How to Peru in 2 weeks, Day#6: Ollantaytambo – Inca Bridge – Punku Punku – Q’ello Raqay
After a sleepless night, and more headaches in the morning, I realized that one can’t play with the nature, and with the human nature. I was still reticent, and careful not to exert myself too much, but hopeful I could continue the trip, especially that our schedule would continue to higher altitudes.
Many people use Ollantaytambo as a stopover for their Machu Picchu adventure. But this little city is underappreciated by many, in their excitement to head to the great fortress. There are so many free activities that you can do in this small and cozy town, if you just have an extra day.
Ollantaytambo, the place where the train will take us to Machu Picchu, was the town we had chosen as a base while we could get a glimpse of the renowned Sacred Valley. After visiting the Archeological Park and the surroundings the days before, we still had enough time to hang around on our third day here, before heading to the train station.
Hiking to Pinkuylluna Granaries was out of discussion; we could see it up on the mountain, across Urubamba River. I just wanted to stay in room all day, as my head was throbbing anyway, but my husband suggested we could go outside for fresh air. After sitting in the Plaza del Armas for some time, I eventually got bored and decided we can go at a slow pace around the town.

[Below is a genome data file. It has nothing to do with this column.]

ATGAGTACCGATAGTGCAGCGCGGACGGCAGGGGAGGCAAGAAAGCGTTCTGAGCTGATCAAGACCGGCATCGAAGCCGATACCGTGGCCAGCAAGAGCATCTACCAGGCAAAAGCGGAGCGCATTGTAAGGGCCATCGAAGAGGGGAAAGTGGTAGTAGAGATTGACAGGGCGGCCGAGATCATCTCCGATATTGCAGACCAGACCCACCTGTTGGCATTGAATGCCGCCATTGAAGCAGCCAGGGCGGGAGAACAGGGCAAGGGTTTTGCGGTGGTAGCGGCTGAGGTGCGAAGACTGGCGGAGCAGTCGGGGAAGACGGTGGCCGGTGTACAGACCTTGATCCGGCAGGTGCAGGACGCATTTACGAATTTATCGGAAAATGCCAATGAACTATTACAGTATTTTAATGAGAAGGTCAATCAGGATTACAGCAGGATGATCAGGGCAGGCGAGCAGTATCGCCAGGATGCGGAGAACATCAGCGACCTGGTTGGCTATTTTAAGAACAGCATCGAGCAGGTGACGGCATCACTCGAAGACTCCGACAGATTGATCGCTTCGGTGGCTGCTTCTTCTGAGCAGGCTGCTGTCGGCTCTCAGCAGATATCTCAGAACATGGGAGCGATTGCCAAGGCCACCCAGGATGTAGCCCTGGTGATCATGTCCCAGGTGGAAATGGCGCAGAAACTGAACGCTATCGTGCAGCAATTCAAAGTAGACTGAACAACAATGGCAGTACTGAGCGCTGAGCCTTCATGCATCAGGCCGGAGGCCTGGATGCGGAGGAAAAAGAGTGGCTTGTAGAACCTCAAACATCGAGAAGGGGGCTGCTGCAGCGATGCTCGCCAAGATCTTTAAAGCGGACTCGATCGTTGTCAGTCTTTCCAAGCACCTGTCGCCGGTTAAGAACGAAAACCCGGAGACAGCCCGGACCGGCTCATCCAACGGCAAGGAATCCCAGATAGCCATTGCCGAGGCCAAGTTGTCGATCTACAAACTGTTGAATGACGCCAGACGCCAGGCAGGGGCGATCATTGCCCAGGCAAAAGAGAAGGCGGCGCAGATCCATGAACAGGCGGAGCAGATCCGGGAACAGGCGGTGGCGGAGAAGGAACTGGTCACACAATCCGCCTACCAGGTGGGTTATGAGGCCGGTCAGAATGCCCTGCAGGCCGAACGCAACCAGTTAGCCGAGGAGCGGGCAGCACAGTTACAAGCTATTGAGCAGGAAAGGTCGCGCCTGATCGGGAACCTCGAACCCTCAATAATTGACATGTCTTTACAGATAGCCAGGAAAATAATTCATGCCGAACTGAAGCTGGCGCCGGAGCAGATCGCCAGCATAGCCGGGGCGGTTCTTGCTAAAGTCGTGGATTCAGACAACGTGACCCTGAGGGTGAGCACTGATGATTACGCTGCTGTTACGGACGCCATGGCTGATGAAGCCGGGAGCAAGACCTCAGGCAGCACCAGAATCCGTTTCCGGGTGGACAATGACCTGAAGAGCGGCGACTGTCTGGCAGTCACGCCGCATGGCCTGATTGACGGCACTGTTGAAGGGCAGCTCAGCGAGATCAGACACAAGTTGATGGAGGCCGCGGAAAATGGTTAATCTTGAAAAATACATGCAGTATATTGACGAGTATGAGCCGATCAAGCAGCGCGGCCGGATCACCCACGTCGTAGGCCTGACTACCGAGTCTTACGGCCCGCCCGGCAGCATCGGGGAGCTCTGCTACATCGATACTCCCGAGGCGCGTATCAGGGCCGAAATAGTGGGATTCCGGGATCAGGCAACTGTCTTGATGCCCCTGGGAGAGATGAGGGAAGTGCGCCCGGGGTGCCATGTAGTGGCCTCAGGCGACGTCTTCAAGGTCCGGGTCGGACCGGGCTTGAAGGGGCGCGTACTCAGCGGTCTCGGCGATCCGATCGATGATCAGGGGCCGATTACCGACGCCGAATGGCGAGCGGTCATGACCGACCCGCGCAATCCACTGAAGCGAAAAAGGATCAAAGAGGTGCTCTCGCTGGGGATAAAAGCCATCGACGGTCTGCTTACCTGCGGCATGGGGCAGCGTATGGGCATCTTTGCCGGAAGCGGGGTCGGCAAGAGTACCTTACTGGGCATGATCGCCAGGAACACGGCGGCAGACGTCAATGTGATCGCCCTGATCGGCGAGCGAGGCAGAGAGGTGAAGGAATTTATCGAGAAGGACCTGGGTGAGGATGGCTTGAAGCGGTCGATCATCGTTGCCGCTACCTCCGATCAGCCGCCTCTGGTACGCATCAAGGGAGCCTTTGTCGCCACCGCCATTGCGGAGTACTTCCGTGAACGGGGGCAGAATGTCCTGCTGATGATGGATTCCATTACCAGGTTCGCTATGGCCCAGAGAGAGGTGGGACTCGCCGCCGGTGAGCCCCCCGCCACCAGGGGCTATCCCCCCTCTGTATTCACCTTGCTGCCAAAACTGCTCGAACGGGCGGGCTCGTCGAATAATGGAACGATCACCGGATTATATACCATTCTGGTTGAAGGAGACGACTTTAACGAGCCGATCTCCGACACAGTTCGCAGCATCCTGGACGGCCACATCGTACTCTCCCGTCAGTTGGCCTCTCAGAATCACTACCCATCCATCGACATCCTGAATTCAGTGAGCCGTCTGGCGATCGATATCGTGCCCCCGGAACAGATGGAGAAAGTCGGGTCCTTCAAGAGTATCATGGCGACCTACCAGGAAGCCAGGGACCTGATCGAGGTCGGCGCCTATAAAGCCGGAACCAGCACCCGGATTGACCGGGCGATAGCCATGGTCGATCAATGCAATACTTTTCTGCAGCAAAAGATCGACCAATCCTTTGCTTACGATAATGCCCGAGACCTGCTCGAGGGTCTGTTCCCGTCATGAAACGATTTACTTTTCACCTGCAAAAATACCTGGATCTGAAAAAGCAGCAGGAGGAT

Not very impressive, the Inca Bridge is located at the base of the hill where Ollantaytambo is.
This is not for cars, but they do cross the river anyway. Local and tourists are using it for different reasons, and if you have available half day, this is a great point to start a spectacular walk with various ruins and sights along the way.
Before crossing the road, we noticed another site on the map: Punku Punku, the remnants of the ancient city gate. Also, some fragments of an ancient wall on the same side of the hill. We could find this archaeological site on the local map, but it is not an actual site. It is left to the winds, unfortunately.
Nothing much than a couple of pictures, and we were right across the road, crossing the Bridge. A group of people were just gathering at the other side of the bridge, coming from a 5km hike to Cachiccata Quarries that I couldn’t afford to see anymore.
While we were crossing the bridge back, we saw a set of huge terraces stretching along the Urubamba River. Due to their shape, they are called Callejón, the Spanish word for alley. Land inside Callejón is protected from the wind by lateral walls, creating great conditions to the Incas to grow species of plants native to lower altitudes. Its interconnected buildings are quite different than the typical single-room Inca structures. As the site is isolated from the rest of Ollantaytambo and surrounded by elaborate terraces, it was postulated to be a palace built for emperor Pachacuti.